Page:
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Video shows Turlock student with special needs being bullied, beat up by classmate

In the cell phone video, which has gone viral on social media, a kid can be heard asking Michael, "You ratted, huh?" as he punched him repeatedly.

TURLOCK, Calif. — Monica Valdez's son, Michael, a Turlock Junior High School student with special needs, came home from school last Tuesday, and as soon as she saw him at the door, she knew something was wrong.

"He started crying, and he had no shoes on," Valdez recalled. "There were four boys. They held him down and took off his shoes and they started hitting him on the ground."

Not only did they steal his shoes, but they stole his bike as well, Valdez said.

Part of the attack was caught on video. In the cell phone footage, which has gone viral on social media, a kid can be heard saying to Michael, "You ratted about my f***in pipe, huh? ... You ratted, huh?"

The kid can be seen in the video punching Michael several times in the face, as Michael repeatedly says "no."

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Valdez said she has watched the video countless times. It's hard for her to watch.

"When he hit him that hard, it just really hurt me," Valdez said. "And the kid keeps hitting him, and he ask him to stop. It really hurt my feelings, and I couldn't do nothing for him. I wanted to get in my truck and look for the boys."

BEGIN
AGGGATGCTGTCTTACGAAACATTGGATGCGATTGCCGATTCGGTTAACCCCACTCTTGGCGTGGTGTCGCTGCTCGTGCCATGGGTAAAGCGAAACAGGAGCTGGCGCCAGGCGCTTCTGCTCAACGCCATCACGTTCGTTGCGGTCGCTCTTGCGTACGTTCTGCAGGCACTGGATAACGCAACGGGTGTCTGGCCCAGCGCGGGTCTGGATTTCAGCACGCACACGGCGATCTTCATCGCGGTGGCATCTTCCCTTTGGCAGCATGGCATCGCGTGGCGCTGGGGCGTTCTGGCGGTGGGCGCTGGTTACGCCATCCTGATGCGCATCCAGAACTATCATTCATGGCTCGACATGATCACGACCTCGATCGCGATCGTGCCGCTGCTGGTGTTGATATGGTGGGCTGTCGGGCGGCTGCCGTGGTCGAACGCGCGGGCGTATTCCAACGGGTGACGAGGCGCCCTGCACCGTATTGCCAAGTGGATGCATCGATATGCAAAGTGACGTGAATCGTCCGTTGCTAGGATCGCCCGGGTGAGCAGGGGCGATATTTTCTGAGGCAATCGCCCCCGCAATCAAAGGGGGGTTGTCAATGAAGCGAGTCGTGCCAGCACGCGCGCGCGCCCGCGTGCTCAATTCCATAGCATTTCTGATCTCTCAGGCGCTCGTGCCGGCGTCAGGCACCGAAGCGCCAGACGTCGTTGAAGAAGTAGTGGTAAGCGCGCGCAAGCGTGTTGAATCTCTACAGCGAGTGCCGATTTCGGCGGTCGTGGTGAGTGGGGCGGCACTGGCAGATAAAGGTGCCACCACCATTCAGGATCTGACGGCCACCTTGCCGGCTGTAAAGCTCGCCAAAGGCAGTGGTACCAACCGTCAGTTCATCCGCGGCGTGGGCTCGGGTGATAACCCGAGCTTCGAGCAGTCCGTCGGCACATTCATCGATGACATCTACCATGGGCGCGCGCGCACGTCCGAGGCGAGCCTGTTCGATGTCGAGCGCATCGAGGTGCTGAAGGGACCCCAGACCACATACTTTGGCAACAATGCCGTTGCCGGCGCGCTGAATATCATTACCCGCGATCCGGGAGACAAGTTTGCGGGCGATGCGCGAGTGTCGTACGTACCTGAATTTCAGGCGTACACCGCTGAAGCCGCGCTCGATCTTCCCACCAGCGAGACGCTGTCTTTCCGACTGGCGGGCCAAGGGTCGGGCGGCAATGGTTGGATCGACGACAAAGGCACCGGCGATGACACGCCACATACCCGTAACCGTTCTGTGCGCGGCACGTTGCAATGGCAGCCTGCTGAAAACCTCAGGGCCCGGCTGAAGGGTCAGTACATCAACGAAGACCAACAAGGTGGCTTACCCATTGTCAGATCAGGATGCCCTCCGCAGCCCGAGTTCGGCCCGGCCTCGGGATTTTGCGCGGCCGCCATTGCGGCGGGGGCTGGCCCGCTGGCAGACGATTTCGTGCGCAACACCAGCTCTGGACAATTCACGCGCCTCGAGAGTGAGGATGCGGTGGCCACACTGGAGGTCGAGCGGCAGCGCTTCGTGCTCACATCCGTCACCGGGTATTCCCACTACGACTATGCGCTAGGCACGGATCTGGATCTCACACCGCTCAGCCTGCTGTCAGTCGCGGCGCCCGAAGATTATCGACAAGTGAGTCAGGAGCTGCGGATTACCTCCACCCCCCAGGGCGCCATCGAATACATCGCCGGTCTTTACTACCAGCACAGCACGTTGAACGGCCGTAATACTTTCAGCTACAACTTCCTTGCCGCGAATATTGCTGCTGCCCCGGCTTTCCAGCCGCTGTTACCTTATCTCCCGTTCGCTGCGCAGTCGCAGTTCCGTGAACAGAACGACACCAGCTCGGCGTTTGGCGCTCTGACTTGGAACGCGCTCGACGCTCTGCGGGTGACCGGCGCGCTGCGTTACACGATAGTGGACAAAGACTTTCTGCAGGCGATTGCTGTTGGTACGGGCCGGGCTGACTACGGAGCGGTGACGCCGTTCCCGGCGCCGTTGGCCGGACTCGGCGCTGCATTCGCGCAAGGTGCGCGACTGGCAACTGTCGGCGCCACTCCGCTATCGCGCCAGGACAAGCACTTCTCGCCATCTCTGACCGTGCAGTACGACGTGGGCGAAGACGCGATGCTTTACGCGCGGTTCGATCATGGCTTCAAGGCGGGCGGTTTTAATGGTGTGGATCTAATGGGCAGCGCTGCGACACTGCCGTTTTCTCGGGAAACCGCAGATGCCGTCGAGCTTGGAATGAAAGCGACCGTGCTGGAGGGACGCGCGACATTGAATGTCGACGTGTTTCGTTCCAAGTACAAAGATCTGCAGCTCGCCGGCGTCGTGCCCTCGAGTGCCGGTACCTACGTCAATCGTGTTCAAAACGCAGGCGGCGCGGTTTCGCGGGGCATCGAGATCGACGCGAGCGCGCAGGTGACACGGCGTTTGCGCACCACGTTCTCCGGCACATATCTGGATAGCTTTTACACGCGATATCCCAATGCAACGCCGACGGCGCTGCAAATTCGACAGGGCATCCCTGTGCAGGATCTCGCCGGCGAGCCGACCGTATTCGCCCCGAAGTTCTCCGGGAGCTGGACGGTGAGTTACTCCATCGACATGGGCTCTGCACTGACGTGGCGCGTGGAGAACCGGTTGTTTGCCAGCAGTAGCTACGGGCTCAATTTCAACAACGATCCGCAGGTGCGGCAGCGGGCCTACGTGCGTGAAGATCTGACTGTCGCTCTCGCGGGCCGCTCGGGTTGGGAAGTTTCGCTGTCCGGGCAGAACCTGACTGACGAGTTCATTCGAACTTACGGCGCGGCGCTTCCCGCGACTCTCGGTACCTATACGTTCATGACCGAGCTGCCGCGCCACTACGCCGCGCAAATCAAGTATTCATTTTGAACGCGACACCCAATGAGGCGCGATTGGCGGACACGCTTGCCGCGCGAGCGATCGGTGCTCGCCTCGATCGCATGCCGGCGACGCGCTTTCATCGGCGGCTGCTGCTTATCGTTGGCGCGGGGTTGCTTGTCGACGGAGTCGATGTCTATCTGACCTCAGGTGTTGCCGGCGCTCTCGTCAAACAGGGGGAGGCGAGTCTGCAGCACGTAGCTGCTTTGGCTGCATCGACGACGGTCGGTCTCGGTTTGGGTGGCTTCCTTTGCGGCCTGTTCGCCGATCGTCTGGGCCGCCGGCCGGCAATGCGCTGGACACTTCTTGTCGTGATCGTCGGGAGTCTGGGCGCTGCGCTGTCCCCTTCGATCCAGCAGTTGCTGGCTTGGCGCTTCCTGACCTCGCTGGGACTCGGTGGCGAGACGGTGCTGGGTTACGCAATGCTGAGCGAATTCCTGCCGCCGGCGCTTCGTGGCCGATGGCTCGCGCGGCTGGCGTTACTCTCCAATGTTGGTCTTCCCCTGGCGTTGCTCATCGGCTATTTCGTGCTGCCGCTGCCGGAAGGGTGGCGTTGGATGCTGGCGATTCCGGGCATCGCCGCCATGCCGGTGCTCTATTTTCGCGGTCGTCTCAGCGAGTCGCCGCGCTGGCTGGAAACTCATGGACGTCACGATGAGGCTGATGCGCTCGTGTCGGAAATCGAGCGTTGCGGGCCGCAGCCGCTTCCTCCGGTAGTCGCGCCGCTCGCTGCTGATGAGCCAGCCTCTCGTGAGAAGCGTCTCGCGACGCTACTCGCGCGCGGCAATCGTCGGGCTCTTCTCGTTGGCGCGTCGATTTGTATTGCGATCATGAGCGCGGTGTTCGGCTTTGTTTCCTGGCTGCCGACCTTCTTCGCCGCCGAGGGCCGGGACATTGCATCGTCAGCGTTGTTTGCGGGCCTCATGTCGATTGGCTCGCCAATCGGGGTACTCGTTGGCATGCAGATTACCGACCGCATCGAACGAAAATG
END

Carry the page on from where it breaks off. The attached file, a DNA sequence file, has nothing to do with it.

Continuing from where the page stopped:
While it's not uncommon for kids to take out their phones and record fights, what Valdez said she really wants to come out of this situation, is for kids to put the phone down and to intervene when they see something like this happening.

"If you see something like this, you can step in and open your mouth and say, 'Hey, what are you doing to this kid,' or 'leave the kid alone,'" Valdez said.

Turlock Unified School District officials declined an interview, but said in a statement that they say they're conducting a investigation into the incident.

"We are committed to providing safe and secure campuses for all students in accordance with our No Bully Initiative," said district spokeswoman Marie Russell of their "Stop, Walk, Talk" policy.

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The policy teaches students to tell the person harassing them to stop and walk away. But the rules change when a student's life is in immediate danger.

Valdez said Michael is still traumatized over the event, and it will take some time until he feels safe in the neighborhood again.

Meanwhile, Valdez said she has filed a police report with the Turlock Police Department.

"I think all of them that were there should be held accountable for their part. Whether they're there taking a picture, stand there holding his bike. They were all standing there watching."

Follow the conversation on Facebook with Kevin John.



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